The biggest difference between the Trump and Obama programs is rhetoric. The Obama administration spoke in a respectful tone, but it in fact moved slowly in easing restrictions. The Trump administration invokes a hostile rhetoric, but it leaves intact the important changes initiated by Obama, and it leaves open the continued possibility of step-by-step improvement in relations between the two countries. It is possible that Trump’s rhetoric will slow the process of expanding relations, but given the number of forces that are in motion, the process will likely continue to evolve.
The difference in rhetoric, however, is not insignificant. It is a difference in projection: the Obama administration anticipated a normalization of relations, without demanding changes from Cuba; whereas the Trump administration insists on changes in the Cuban political-economic system as a condition for easing or eliminating the “embargo.” We should keep in mind, of course, that for the Unites States of America, normal relations include interference in the affairs of other nations, seeking to ensure access to raw materials and markets, as is evident today with respect to progressive Latin American governments. Accordingly, Obama, like Trump, wanted to change the Cuban system, because it is a system that is not designed to respond to U.S. interests. But Obama was trying a different strategy, recognizing that the embargo has not been effective in promoting U.S. interests. Obama intended to affect changes in Cuba through measures that would expand the growth of small private enterprise, with the expectation that this sector would be a natural ally of U.S. interests in relation to Cuba.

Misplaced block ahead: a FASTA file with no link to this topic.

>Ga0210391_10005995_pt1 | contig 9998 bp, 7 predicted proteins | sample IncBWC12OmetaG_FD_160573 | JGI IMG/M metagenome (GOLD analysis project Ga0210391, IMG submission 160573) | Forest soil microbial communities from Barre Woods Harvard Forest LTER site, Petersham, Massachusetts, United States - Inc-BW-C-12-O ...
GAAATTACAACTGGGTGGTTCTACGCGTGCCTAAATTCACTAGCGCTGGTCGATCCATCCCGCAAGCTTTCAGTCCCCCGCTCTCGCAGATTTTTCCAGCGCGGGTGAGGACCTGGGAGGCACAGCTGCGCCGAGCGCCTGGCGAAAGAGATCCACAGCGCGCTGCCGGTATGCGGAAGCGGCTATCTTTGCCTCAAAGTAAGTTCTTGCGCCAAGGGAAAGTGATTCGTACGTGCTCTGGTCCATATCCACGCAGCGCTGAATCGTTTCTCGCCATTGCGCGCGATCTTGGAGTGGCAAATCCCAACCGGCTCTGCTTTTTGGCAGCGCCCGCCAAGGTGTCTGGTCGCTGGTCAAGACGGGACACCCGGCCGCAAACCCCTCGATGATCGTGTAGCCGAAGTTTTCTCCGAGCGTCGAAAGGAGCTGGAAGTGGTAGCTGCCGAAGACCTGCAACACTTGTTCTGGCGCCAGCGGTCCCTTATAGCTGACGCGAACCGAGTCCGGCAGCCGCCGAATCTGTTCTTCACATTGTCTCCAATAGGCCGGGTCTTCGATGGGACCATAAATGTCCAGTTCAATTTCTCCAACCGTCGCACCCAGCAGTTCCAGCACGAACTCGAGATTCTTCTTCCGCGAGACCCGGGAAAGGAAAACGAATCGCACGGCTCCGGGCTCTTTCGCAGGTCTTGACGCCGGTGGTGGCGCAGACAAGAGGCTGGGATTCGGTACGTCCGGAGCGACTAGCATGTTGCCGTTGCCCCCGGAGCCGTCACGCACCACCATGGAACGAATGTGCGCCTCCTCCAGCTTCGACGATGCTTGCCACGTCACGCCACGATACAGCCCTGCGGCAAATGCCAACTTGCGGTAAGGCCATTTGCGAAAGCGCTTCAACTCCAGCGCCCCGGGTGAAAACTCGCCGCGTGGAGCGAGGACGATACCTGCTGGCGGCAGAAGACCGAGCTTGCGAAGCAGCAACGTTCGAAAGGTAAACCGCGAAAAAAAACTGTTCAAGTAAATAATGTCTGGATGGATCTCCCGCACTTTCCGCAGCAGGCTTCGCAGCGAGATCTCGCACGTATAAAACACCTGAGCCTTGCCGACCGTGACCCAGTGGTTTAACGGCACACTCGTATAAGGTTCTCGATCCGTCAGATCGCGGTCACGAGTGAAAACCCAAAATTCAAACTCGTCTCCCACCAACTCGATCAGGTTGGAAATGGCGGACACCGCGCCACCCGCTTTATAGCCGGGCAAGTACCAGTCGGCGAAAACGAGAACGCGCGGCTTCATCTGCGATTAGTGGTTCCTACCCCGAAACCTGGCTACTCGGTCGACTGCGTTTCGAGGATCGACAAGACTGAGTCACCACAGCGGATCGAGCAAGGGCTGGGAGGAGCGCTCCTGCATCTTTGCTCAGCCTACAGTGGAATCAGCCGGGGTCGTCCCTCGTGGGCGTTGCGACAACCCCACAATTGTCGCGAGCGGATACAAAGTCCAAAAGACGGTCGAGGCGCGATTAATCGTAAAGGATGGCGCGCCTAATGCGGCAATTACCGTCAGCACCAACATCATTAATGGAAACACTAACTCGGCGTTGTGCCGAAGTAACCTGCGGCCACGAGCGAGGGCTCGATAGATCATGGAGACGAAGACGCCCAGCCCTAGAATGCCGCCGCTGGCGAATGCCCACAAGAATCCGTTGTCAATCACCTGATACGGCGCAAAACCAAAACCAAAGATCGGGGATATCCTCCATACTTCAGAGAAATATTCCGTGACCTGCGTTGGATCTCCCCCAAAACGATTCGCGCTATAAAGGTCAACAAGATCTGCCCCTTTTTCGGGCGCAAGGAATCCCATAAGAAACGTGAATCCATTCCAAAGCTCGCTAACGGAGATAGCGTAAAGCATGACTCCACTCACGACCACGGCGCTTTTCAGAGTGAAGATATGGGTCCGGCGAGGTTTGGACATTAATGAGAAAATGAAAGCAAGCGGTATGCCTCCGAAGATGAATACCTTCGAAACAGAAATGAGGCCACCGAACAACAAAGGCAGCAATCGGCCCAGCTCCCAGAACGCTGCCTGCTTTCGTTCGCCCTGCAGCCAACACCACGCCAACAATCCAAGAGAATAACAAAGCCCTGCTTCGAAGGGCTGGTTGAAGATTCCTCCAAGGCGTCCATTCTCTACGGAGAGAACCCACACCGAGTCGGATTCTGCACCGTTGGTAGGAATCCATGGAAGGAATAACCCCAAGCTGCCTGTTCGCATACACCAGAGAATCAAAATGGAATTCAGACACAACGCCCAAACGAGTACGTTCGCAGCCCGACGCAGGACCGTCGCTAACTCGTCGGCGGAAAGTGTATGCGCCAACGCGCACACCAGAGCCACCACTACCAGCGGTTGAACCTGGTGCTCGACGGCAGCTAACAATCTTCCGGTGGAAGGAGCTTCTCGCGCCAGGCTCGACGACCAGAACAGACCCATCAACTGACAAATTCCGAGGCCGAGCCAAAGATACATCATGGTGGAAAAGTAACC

Cubans overwhelmingly view the Trump June 16 speech as a “show” and as full of comments about Cuba that are entirely inconsistent with Cuban reality. Some dismiss him as an “idiot;” others, as a “clown.” A joke is going around that, since there is a shortage of clowns for the Cuban circus, perhaps Trump would be interested.
But it would be a mistake to dismiss Trump as a clown or a jerk, either in Cuba or in the United States. In certain respects, the Trump “show” of June 16 was politically shrewd. It was a move to consolidate his right-wing base by obtaining the support of political actors who not only demand a tougher rhetoric against Cuba but also play a central role in the U.S. aggressive policy toward progressive governments in Latin America, a policy pursued by the Obama administration. The rhetoric against socialist Cuba is more consistent with U.S. policy toward Latin America as a whole. Moreover, the Trump policy avoids conflict with those businesses that want to develop commerce in Cuba, by leaving intact new structures and new possibilities for commerce and travel to the island. At the same time, the hostile rhetoric appeals to an important sector of U.S. public opinion. Trump presents himself as defending U.S. interests in Cuba, overturning an agreement with Cuba in which the United States gained nothing (other than improvement in its international image). Trump declares himself to be defending America, unlike the rest of the political establishment. Moreover, his speech recalls the former days of American glory, when the United States stood proud as a defender of democracy in the world, thus invoking an image that distorts international reality but that continues to have much popular appeal, inasmuch as it never has been effectively delegitimated by progressive tendencies in the United States.
Beyond the issue of U.S. policy toward Cuba, the Trump project as a whole has a certain logic, even though it ensures the continued decline of the United States and constitutes a threat to humanity. I will discuss further the logic of Trump in a subsequent post.